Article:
|Further observations of large core globular clusters with XMM_Newton
|Dr Didier Barret
|Globular Clusters (GCs) are known to contain two classes of X-ray sources: the bright sources which are neutron star Low-mass X-ray Binaries (LMXBs); and the dim sources whose nature is still discussed. It has been proposed that they could be: cataclysmic variables; X-ray transients in quiescence; or millisecond pulsars, where indeed all these objects have recently been found in the central region of the GC 47 Tuc. We propose to continue our investigations of GCs with large cores, to include five more GCs, and use the XMM-Newton spectral capabilities to determine the nature of their dim X-ray sources. Characterizing the content of GCs is of considerable interest for theories of binary production and evolution, as well as dynamical evolution and survival of GCs.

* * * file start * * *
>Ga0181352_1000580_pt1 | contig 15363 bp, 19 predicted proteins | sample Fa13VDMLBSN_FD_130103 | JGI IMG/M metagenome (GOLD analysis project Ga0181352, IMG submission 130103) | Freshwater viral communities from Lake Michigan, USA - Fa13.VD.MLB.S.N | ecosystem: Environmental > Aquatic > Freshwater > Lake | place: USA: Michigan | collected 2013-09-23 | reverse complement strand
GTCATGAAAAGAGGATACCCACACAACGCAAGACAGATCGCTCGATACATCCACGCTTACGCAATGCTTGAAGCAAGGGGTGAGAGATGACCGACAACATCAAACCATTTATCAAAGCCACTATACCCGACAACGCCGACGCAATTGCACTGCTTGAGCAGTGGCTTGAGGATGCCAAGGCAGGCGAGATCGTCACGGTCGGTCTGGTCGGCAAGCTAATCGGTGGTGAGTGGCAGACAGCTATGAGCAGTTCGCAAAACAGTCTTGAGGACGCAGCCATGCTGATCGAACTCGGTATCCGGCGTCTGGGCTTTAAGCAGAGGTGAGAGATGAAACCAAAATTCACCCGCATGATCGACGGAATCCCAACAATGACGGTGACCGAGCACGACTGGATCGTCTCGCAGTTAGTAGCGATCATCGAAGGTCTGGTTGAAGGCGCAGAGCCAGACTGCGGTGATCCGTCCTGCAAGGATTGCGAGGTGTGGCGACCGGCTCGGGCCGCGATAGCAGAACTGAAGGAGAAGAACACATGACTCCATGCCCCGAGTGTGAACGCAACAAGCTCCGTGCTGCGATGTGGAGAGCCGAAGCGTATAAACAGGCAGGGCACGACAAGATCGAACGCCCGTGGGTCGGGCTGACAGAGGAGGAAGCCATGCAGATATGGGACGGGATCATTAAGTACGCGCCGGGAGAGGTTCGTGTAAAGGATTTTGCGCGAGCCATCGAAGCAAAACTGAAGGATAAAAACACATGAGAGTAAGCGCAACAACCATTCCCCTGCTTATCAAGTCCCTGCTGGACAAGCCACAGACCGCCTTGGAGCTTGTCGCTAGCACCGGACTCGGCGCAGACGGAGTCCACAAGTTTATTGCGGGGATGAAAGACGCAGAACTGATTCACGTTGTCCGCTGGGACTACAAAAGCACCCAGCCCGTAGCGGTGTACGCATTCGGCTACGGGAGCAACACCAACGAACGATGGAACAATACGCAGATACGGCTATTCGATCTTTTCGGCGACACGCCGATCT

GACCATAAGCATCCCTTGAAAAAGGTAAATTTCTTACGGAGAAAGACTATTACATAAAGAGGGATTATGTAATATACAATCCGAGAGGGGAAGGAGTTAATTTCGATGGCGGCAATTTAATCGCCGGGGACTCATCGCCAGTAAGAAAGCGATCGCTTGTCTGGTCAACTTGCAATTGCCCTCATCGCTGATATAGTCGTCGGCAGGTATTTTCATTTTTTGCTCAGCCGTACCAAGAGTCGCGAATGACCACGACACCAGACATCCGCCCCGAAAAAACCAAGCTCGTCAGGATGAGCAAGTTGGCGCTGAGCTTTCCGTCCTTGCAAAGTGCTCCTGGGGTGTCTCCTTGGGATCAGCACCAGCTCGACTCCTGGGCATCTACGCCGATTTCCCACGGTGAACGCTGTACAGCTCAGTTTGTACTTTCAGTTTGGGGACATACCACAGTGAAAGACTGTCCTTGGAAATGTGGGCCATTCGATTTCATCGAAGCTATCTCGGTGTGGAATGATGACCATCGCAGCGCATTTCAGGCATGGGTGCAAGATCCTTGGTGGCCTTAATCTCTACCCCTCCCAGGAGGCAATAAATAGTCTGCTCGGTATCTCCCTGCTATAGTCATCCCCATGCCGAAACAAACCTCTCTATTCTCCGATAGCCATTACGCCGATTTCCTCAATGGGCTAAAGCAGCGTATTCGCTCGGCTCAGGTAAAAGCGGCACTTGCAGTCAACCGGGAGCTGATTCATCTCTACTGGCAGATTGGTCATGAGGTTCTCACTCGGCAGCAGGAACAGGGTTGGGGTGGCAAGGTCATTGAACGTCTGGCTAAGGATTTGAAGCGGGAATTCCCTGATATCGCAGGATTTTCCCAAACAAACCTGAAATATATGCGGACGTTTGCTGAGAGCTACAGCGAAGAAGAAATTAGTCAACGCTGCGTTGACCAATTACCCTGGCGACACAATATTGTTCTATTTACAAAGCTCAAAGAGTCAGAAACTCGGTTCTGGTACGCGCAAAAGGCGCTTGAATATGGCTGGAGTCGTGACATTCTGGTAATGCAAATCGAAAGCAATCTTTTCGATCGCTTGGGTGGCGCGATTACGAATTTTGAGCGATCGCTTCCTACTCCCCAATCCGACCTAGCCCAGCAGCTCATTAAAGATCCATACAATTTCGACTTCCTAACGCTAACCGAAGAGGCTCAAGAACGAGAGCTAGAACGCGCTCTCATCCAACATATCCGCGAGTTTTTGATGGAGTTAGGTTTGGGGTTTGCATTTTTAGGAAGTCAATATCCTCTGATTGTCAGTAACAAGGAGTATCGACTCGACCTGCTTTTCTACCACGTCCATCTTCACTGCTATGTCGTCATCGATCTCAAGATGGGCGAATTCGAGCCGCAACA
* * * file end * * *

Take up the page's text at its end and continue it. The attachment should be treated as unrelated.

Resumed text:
|No observations found associated with the current proposal
|EMOS1, EMOS2, EPN, OM, RGS1, RGS2
|The European Space Agency's (ESA) X-ray Multi-Mirror Mission (XMM-Newton) was launched by an Ariane 504 on December 10th 1999. XMM-Newton is ESA's second cornerstone of the Horizon 2000 Science Programme. It carries 3 high throughput X-ray telescopes with an unprecedented effective area, and an optical monitor, the first flown on a X-ray observatory. The large collecting area and ability to make long uninterrupted exposures provide highly sensitive observations.
Since Earth's atmosphere blocks out all X-rays, only a telescope in space can detect and study celestial X-ray sources. The XMM-Newton mission is helping scientists to solve a number of cosmic mysteries, ranging from the enigmatic black holes to the origins of the Universe itself. Observing time on XMM-Newton is being made available to the scientific community, applying for observational periods on a competitive basis.
|Publisher And Registrant
|European Space Agency
|European Space Agency, 2004, 014845, 17.56_20190403_1200. https://doi.org/10.5270/esa-lepbbc2